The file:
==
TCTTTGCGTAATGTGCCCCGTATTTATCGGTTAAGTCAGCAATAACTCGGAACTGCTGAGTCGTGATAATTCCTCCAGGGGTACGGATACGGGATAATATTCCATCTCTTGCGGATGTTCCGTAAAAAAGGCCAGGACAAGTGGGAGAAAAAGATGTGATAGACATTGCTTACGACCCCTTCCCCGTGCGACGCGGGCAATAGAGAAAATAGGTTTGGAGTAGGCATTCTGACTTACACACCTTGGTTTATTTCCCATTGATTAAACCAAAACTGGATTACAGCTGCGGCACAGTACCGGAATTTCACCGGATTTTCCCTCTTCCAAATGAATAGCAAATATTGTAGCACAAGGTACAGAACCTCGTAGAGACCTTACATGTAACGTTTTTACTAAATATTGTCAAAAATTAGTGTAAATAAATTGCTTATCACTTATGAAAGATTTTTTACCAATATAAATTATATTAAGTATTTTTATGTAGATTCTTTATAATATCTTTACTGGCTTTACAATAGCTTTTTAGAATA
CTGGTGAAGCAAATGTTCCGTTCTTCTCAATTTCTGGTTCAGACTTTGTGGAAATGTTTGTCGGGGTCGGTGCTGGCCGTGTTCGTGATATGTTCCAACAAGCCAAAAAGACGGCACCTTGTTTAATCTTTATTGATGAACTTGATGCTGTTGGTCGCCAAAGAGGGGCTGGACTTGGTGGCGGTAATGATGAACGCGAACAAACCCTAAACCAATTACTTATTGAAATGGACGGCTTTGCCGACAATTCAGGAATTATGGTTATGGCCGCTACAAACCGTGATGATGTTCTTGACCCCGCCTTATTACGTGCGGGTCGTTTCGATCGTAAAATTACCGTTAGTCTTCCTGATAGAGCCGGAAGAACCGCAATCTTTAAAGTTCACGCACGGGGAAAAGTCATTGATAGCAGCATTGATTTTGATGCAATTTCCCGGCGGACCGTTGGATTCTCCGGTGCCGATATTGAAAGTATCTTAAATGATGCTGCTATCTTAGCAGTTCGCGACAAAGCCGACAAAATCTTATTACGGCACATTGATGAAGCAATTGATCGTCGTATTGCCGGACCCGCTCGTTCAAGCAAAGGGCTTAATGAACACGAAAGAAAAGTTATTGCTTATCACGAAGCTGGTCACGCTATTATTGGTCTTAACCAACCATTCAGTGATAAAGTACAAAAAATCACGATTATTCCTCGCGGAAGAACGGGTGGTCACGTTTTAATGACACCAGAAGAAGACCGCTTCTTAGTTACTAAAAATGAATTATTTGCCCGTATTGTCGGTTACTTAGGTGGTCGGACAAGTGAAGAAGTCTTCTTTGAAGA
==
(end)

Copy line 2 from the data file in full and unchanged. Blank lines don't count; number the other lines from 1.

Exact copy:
CTGGTGAAGCAAATGTTCCGTTCTTCTCAATTTCTGGTTCAGACTTTGTGGAAATGTTTGTCGGGGTCGGTGCTGGCCGTGTTCGTGATATGTTCCAACAAGCCAAAAAGACGGCACCTTGTTTAATCTTTATTGATGAACTTGATGCTGTTGGTCGCCAAAGAGGGGCTGGACTTGGTGGCGGTAATGATGAACGCGAACAAACCCTAAACCAATTACTTATTGAAATGGACGGCTTTGCCGACAATTCAGGAATTATGGTTATGGCCGCTACAAACCGTGATGATGTTCTTGACCCCGCCTTATTACGTGCGGGTCGTTTCGATCGTAAAATTACCGTTAGTCTTCCTGATAGAGCCGGAAGAACCGCAATCTTTAAAGTTCACGCACGGGGAAAAGTCATTGATAGCAGCATTGATTTTGATGCAATTTCCCGGCGGACCGTTGGATTCTCCGGTGCCGATATTGAAAGTATCTTAAATGATGCTGCTATCTTAGCAGTTCGCGACAAAGCCGACAAAATCTTATTACGGCACATTGATGAAGCAATTGATCGTCGTATTGCCGGACCCGCTCGTTCAAGCAAAGGGCTTAATGAACACGAAAGAAAAGTTATTGCTTATCACGAAGCTGGTCACGCTATTATTGGTCTTAACCAACCATTCAGTGATAAAGTACAAAAAATCACGATTATTCCTCGCGGAAGAACGGGTGGTCACGTTTTAATGACACCAGAAGAAGACCGCTTCTTAGTTACTAAAAATGAATTATTTGCCCGTATTGTCGGTTACTTAGGTGGTCGGACAAGTGAAGAAGTCTTCTTTGAAGA